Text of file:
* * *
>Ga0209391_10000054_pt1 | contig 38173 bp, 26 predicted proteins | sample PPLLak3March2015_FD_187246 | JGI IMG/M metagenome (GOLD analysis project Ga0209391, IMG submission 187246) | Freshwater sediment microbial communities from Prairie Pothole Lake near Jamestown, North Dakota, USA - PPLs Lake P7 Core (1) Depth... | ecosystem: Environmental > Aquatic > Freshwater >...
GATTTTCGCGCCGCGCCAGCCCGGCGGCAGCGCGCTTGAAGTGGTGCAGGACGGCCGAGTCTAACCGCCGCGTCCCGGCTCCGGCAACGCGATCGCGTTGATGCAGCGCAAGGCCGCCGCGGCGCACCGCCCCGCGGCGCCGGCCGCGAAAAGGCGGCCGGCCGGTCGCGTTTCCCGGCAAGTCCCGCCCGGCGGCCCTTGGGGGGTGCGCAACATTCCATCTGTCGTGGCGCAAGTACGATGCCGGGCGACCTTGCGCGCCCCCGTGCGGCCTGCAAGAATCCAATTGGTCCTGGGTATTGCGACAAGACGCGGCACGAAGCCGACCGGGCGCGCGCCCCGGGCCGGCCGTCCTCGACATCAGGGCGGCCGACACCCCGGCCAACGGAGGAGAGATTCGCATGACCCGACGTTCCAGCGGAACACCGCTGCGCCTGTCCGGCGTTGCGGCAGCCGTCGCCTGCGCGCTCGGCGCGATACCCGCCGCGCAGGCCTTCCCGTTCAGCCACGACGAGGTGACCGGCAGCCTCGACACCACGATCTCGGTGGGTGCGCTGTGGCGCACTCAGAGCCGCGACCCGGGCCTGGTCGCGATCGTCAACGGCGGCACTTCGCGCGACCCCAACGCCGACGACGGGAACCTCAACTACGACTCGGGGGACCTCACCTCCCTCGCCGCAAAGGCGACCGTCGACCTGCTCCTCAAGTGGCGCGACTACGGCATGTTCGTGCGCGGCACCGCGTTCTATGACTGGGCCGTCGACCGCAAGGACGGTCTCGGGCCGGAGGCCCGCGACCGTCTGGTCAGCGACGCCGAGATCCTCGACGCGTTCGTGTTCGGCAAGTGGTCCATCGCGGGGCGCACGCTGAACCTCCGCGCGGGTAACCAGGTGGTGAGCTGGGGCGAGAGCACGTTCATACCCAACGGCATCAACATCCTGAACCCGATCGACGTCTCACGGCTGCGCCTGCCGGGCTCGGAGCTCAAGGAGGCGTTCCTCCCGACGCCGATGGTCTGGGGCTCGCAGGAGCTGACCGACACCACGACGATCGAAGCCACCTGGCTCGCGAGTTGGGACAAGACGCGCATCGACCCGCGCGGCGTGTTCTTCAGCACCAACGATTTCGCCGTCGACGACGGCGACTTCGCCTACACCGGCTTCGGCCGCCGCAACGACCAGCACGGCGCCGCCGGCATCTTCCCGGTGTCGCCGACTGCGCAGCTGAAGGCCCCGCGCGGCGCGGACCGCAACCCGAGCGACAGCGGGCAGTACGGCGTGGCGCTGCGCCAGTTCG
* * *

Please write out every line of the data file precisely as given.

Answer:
>Ga0209391_10000054_pt1 | contig 38173 bp, 26 predicted proteins | sample PPLLak3March2015_FD_187246 | JGI IMG/M metagenome (GOLD analysis project Ga0209391, IMG submission 187246) | Freshwater sediment microbial communities from Prairie Pothole Lake near Jamestown, North Dakota, USA - PPLs Lake P7 Core (1) Depth... | ecosystem: Environmental > Aquatic > Freshwater >...
GATTTTCGCGCCGCGCCAGCCCGGCGGCAGCGCGCTTGAAGTGGTGCAGGACGGCCGAGTCTAACCGCCGCGTCCCGGCTCCGGCAACGCGATCGCGTTGATGCAGCGCAAGGCCGCCGCGGCGCACCGCCCCGCGGCGCCGGCCGCGAAAAGGCGGCCGGCCGGTCGCGTTTCCCGGCAAGTCCCGCCCGGCGGCCCTTGGGGGGTGCGCAACATTCCATCTGTCGTGGCGCAAGTACGATGCCGGGCGACCTTGCGCGCCCCCGTGCGGCCTGCAAGAATCCAATTGGTCCTGGGTATTGCGACAAGACGCGGCACGAAGCCGACCGGGCGCGCGCCCCGGGCCGGCCGTCCTCGACATCAGGGCGGCCGACACCCCGGCCAACGGAGGAGAGATTCGCATGACCCGACGTTCCAGCGGAACACCGCTGCGCCTGTCCGGCGTTGCGGCAGCCGTCGCCTGCGCGCTCGGCGCGATACCCGCCGCGCAGGCCTTCCCGTTCAGCCACGACGAGGTGACCGGCAGCCTCGACACCACGATCTCGGTGGGTGCGCTGTGGCGCACTCAGAGCCGCGACCCGGGCCTGGTCGCGATCGTCAACGGCGGCACTTCGCGCGACCCCAACGCCGACGACGGGAACCTCAACTACGACTCGGGGGACCTCACCTCCCTCGCCGCAAAGGCGACCGTCGACCTGCTCCTCAAGTGGCGCGACTACGGCATGTTCGTGCGCGGCACCGCGTTCTATGACTGGGCCGTCGACCGCAAGGACGGTCTCGGGCCGGAGGCCCGCGACCGTCTGGTCAGCGACGCCGAGATCCTCGACGCGTTCGTGTTCGGCAAGTGGTCCATCGCGGGGCGCACGCTGAACCTCCGCGCGGGTAACCAGGTGGTGAGCTGGGGCGAGAGCACGTTCATACCCAACGGCATCAACATCCTGAACCCGATCGACGTCTCACGGCTGCGCCTGCCGGGCTCGGAGCTCAAGGAGGCGTTCCTCCCGACGCCGATGGTCTGGGGCTCGCAGGAGCTGACCGACACCACGACGATCGAAGCCACCTGGCTCGCGAGTTGGGACAAGACGCGCATCGACCCGCGCGGCGTGTTCTTCAGCACCAACGATTTCGCCGTCGACGACGGCGACTTCGCCTACACCGGCTTCGGCCGCCGCAACGACCAGCACGGCGCCGCCGGCATCTTCCCGGTGTCGCCGACTGCGCAGCTGAAGGCCCCGCGCGGCGCGGACCGCAACCCGAGCGACAGCGGGCAGTACGGCGTGGCGCTGCGCCAGTTCG